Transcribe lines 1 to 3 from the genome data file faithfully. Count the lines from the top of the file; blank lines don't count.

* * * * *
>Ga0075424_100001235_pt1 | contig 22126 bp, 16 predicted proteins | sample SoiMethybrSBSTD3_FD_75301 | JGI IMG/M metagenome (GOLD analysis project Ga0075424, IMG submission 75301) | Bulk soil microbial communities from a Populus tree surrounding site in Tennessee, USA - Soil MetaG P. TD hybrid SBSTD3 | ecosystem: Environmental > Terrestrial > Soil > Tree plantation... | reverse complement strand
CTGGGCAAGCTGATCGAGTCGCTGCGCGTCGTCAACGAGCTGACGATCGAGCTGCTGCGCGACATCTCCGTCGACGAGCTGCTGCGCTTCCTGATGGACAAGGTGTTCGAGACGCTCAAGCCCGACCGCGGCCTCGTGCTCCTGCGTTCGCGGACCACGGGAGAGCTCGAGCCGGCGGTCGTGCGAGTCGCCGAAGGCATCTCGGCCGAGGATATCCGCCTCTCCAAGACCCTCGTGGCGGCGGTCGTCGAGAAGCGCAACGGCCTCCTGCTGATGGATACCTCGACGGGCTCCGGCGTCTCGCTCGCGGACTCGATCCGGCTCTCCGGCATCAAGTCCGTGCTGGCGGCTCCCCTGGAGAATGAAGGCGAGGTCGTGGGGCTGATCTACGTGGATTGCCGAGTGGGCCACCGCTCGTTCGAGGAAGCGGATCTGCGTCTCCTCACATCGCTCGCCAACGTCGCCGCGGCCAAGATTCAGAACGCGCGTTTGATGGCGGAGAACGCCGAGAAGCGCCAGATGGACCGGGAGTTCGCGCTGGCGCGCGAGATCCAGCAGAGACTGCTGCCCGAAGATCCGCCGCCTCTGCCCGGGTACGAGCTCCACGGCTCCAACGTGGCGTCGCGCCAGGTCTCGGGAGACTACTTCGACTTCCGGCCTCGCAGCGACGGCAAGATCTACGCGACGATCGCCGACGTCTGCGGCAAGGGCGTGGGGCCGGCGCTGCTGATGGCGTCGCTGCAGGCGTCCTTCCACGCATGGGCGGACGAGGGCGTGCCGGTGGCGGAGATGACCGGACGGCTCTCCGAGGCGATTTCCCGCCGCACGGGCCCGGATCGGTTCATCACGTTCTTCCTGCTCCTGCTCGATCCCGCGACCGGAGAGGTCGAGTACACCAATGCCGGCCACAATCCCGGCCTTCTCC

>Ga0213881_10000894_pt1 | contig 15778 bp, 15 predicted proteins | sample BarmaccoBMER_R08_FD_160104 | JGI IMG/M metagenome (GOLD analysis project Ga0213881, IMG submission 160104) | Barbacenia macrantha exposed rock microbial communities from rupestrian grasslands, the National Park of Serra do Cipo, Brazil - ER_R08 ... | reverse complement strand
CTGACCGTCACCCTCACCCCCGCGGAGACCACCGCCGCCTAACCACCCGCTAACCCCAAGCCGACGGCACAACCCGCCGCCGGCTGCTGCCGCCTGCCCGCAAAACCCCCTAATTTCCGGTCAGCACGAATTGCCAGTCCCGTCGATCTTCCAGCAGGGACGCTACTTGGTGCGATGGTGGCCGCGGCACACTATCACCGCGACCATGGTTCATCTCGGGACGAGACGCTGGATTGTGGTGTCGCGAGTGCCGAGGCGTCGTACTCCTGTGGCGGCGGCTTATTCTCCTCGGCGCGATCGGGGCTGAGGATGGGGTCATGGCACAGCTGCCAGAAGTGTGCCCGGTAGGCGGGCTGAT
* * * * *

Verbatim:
>Ga0075424_100001235_pt1 | contig 22126 bp, 16 predicted proteins | sample SoiMethybrSBSTD3_FD_75301 | JGI IMG/M metagenome (GOLD analysis project Ga0075424, IMG submission 75301) | Bulk soil microbial communities from a Populus tree surrounding site in Tennessee, USA - Soil MetaG P. TD hybrid SBSTD3 | ecosystem: Environmental > Terrestrial > Soil > Tree plantation... | reverse complement strand
CTGGGCAAGCTGATCGAGTCGCTGCGCGTCGTCAACGAGCTGACGATCGAGCTGCTGCGCGACATCTCCGTCGACGAGCTGCTGCGCTTCCTGATGGACAAGGTGTTCGAGACGCTCAAGCCCGACCGCGGCCTCGTGCTCCTGCGTTCGCGGACCACGGGAGAGCTCGAGCCGGCGGTCGTGCGAGTCGCCGAAGGCATCTCGGCCGAGGATATCCGCCTCTCCAAGACCCTCGTGGCGGCGGTCGTCGAGAAGCGCAACGGCCTCCTGCTGATGGATACCTCGACGGGCTCCGGCGTCTCGCTCGCGGACTCGATCCGGCTCTCCGGCATCAAGTCCGTGCTGGCGGCTCCCCTGGAGAATGAAGGCGAGGTCGTGGGGCTGATCTACGTGGATTGCCGAGTGGGCCACCGCTCGTTCGAGGAAGCGGATCTGCGTCTCCTCACATCGCTCGCCAACGTCGCCGCGGCCAAGATTCAGAACGCGCGTTTGATGGCGGAGAACGCCGAGAAGCGCCAGATGGACCGGGAGTTCGCGCTGGCGCGCGAGATCCAGCAGAGACTGCTGCCCGAAGATCCGCCGCCTCTGCCCGGGTACGAGCTCCACGGCTCCAACGTGGCGTCGCGCCAGGTCTCGGGAGACTACTTCGACTTCCGGCCTCGCAGCGACGGCAAGATCTACGCGACGATCGCCGACGTCTGCGGCAAGGGCGTGGGGCCGGCGCTGCTGATGGCGTCGCTGCAGGCGTCCTTCCACGCATGGGCGGACGAGGGCGTGCCGGTGGCGGAGATGACCGGACGGCTCTCCGAGGCGATTTCCCGCCGCACGGGCCCGGATCGGTTCATCACGTTCTTCCTGCTCCTGCTCGATCCCGCGACCGGAGAGGTCGAGTACACCAATGCCGGCCACAATCCCGGCCTTCTCC

>Ga0213881_10000894_pt1 | contig 15778 bp, 15 predicted proteins | sample BarmaccoBMER_R08_FD_160104 | JGI IMG/M metagenome (GOLD analysis project Ga0213881, IMG submission 160104) | Barbacenia macrantha exposed rock microbial communities from rupestrian grasslands, the National Park of Serra do Cipo, Brazil - ER_R08 ... | reverse complement strand